Understanding your lifetime allowanceBack to results
It’s important to think about what the value of your pension savings could be in the future, as you may have to pay a lifetime allowance tax charge if they’re above certain limits when you come to take your benefits.
We explain below what these limits are. You can also find more information on the HMRC website(Opens new window)(Opens new window).
What is a lifetime allowance?
This is the maximum value of benefits you can take from all your registered pension schemes before you have to pay a lifetime allowance tax charge – unless you have enhanced protection.
When you take your benefits, they’ll be tested against your available standard lifetime allowance or personal lifetime allowance (unless you have enhanced protection). If you go over this, a lifetime allowance tax charge will be payable on the excess – this is currently 55% for lump sums, and 25% for funds used to buy pension income (which is also taxed under the Pay As You Earn (PAYE) system).
The standard lifetime allowance
The standard lifetime allowance for the tax year 2020/21 is £1,073,100.
Personal lifetime allowance
However, if you have applied for fund protection, you'll have a higher personal lifetime allowance.
- £1.8 million if you have fixed protection 2012;
- £1.5 million if you have fixed protection 2014;
- £1.25 million if you have fixed protection 2016;
- the protected amount (more than £1.25 million and not more than £1.5 million) if you have individual protection 2014; and
- the protected amount (more than £1 million and not more than £1.25 million) if you have individual protection 2016.
Individual protection sets the lifetime allowance at the level of your pension savings:
- as at 5 April 2014 for individual protection 2014, up to a limit of £1.5 million; and
- as at 5 April 2016 for individual protection 2016, up to a limit of £1.25 million.
It provides protection against the lifetime allowance charge for benefits up to these levels. If the standard lifetime allowance rises above the individual protection level in the future, the higher amount will apply.
If you have individual protection you can make additional pension contributions if you want to, and keep the protection, but you’d have to pay tax on anything over your personal lifetime allowance when you come to take benefits.
You can apply for individual protection online – though you need to have an HMRC Online Services Account.
HMRC will give you a protection reference number which you'll need to provide to your pension scheme each time you take your benefits if you have individual protection 2016.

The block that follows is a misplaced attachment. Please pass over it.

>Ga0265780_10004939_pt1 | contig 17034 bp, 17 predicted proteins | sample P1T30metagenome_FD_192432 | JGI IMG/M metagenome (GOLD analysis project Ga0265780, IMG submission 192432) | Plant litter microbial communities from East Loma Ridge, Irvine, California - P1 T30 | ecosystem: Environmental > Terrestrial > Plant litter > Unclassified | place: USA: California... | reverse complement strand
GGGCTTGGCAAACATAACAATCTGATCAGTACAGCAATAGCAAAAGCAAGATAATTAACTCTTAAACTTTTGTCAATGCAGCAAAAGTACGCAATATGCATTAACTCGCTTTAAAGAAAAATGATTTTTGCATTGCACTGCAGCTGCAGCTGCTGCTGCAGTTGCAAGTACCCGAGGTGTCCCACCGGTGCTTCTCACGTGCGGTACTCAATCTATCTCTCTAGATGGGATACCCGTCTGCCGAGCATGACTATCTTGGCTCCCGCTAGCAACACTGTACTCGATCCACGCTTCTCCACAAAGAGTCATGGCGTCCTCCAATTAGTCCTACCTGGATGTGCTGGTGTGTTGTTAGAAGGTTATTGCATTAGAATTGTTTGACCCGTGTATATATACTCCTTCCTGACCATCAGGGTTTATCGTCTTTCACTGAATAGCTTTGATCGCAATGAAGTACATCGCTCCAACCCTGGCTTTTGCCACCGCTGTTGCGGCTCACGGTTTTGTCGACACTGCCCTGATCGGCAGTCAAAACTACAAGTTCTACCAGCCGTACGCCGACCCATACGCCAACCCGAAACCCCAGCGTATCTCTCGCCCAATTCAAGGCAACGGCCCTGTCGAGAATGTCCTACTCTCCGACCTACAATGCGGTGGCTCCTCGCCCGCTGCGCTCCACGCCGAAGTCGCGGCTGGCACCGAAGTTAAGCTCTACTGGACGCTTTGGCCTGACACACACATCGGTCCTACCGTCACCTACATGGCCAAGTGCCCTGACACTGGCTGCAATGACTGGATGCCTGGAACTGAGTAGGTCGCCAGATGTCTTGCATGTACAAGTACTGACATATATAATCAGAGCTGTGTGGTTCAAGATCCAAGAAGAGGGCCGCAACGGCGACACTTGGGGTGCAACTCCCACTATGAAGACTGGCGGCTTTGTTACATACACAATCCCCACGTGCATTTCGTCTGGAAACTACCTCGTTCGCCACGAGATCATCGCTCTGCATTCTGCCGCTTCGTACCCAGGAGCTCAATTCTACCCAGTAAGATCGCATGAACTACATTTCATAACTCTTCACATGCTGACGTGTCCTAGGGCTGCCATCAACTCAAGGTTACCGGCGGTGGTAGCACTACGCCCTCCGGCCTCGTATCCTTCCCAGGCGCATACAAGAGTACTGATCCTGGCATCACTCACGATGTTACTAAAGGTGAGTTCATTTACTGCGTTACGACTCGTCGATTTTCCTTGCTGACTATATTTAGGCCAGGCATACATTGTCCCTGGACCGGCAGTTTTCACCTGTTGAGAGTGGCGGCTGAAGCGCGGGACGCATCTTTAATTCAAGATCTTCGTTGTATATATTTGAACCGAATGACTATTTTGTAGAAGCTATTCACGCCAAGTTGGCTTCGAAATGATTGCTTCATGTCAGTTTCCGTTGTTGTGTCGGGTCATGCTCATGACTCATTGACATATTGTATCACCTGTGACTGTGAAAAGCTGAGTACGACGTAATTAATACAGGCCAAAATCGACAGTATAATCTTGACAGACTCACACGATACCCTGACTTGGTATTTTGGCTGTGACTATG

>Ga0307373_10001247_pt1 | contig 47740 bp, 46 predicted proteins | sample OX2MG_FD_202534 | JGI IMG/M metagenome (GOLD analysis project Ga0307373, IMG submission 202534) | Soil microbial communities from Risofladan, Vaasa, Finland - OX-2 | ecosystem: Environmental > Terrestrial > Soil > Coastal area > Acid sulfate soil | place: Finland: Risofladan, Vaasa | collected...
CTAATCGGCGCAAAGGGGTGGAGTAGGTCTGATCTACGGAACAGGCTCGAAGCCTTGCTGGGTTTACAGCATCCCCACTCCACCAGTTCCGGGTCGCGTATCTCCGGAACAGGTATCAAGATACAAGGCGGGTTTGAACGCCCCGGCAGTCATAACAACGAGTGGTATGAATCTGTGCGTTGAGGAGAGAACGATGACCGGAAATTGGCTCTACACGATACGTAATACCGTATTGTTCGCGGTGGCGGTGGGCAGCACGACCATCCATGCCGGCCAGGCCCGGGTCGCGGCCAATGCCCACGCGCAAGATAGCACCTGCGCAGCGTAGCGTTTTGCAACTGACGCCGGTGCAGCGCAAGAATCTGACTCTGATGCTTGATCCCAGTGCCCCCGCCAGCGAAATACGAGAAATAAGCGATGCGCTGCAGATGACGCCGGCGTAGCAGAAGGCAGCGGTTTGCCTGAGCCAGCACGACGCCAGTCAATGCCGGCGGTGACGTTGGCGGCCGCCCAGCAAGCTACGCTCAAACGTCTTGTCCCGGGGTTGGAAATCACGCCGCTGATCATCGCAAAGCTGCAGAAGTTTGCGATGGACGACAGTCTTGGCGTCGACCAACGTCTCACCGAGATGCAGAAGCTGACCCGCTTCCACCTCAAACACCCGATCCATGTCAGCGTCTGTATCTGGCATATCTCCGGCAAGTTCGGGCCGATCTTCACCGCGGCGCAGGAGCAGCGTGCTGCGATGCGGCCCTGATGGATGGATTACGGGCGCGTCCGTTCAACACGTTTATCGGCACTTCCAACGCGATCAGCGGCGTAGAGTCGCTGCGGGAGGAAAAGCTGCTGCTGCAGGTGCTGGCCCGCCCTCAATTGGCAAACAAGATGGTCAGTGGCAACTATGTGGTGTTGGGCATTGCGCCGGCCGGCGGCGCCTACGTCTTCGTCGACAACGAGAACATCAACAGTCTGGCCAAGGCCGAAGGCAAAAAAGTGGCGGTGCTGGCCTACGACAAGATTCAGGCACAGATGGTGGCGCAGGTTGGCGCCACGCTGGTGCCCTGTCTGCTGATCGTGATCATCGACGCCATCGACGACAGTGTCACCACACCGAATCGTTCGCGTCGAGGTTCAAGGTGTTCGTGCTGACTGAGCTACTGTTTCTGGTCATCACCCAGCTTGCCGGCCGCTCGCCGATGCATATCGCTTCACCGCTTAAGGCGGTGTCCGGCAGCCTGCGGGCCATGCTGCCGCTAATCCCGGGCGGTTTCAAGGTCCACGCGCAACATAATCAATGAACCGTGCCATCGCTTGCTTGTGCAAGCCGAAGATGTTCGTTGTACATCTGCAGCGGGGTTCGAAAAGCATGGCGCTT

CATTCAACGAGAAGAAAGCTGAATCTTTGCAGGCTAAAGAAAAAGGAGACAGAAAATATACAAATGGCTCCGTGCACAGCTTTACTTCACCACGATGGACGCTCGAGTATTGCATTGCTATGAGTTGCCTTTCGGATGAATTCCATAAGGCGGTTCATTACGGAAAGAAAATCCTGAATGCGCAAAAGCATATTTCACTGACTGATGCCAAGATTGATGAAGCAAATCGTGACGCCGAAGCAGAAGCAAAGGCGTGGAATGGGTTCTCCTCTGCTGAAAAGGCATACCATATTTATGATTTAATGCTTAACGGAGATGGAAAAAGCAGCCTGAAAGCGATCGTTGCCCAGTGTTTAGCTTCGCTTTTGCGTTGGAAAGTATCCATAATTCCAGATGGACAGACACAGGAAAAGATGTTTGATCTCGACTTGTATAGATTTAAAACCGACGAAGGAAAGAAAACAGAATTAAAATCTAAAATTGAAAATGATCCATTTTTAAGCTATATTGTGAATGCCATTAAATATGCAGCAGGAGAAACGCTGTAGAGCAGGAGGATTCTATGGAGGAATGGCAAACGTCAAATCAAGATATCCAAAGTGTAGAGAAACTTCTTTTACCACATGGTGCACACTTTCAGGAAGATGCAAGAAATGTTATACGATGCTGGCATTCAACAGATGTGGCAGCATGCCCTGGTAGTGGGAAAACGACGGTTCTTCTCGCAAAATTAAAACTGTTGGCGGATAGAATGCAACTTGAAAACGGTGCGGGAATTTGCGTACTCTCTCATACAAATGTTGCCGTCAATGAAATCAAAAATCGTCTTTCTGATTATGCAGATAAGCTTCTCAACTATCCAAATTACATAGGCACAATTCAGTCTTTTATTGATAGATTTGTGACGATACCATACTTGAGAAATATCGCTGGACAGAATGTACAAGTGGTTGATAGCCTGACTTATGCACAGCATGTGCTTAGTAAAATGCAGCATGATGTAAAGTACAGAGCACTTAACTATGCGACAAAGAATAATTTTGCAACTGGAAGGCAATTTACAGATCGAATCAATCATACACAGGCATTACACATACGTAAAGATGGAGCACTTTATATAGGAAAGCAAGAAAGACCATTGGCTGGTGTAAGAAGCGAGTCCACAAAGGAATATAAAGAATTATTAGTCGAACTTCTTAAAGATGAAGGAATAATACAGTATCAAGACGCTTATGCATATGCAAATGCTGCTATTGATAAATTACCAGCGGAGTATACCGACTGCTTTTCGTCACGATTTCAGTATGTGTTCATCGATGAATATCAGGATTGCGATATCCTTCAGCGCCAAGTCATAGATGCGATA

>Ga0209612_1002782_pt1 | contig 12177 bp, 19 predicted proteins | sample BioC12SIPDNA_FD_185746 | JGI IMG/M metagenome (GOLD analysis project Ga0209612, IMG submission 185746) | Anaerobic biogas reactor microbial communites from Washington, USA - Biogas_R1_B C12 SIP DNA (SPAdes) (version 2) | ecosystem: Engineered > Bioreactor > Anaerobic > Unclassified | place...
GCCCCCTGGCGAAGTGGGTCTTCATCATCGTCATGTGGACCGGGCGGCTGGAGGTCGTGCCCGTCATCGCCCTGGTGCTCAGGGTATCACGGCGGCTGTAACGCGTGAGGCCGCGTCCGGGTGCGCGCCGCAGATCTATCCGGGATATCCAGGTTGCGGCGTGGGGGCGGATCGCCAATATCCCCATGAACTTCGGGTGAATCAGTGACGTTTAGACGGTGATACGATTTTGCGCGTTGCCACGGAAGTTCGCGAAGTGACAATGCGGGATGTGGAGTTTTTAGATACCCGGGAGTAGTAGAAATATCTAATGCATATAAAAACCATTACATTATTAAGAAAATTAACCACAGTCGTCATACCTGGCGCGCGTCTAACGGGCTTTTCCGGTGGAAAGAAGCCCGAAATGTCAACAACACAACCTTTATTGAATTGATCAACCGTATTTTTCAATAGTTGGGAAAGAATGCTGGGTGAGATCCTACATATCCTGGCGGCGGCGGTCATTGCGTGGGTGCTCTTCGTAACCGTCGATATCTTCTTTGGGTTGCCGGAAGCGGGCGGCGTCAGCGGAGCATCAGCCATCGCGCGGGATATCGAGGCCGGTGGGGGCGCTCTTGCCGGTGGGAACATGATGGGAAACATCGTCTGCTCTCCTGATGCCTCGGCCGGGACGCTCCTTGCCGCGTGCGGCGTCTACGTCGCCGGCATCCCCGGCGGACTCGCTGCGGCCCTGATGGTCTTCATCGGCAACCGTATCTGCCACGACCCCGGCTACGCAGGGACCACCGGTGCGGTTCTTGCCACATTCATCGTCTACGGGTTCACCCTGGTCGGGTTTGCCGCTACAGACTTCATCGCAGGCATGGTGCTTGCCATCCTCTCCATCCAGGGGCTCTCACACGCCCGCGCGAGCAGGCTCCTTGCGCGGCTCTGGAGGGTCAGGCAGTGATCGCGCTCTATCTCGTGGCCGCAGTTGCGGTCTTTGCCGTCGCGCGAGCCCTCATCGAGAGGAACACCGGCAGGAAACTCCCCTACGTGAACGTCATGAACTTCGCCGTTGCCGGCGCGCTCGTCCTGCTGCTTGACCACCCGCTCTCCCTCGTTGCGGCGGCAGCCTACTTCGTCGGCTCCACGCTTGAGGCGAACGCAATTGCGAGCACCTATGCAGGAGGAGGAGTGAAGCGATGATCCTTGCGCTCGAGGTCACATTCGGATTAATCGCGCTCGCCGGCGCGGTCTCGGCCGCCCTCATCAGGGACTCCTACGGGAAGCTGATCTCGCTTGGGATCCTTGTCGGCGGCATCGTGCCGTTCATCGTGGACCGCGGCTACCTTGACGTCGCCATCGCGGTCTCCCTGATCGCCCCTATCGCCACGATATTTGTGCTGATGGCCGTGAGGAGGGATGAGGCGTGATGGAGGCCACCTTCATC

Personal lifetime allowance
You will also have a personal lifetime allowance if you have a type of tax protection that gives you an enhancement factor. A personal lifetime allowance will be higher than the standard lifetime allowance.
Primary protection is the most well-known type of protection that gives an enhancement factor.
If you’d built up pension savings of more than £1.5 million as at 5 April 2006, you could apply for primary protection – which would give you an enhancement to the standard lifetime allowance.
Since 6 April 2012 the allowance for primary protection has been calculated as:
£1.8 million + (£1.8 million x the enhancement factor shown on your protection certificate)
If the standard lifetime allowance rises above £1.8 million, then that higher amount will apply.
If you have primary protection, you can make further pension contributions if you want to, and keep the protection, but you’ll have to pay tax on anything over your personal lifetime allowance when you come to take benefits.
Applications for primary protection closed on 5 April 2009.
This provides full protection from the lifetime allowance charge for the value of the whole of your pension savings as at 5 April 2006, regardless of subsequent growth, as long as the protection is still held when you come to take benefits.
If you have enhanced protection, it will remain in place unless you lose it because you break one of the conditions for keeping enhanced protection (which include making further contributions to a money purchase plan at any time on or after 6 April 2006), or inform HMRC that you no longer want it. You can find more information on the HMRC website(Opens new window)(Opens new window).
This information is based on our understanding of current, taxation law and HMRC practice, which may change.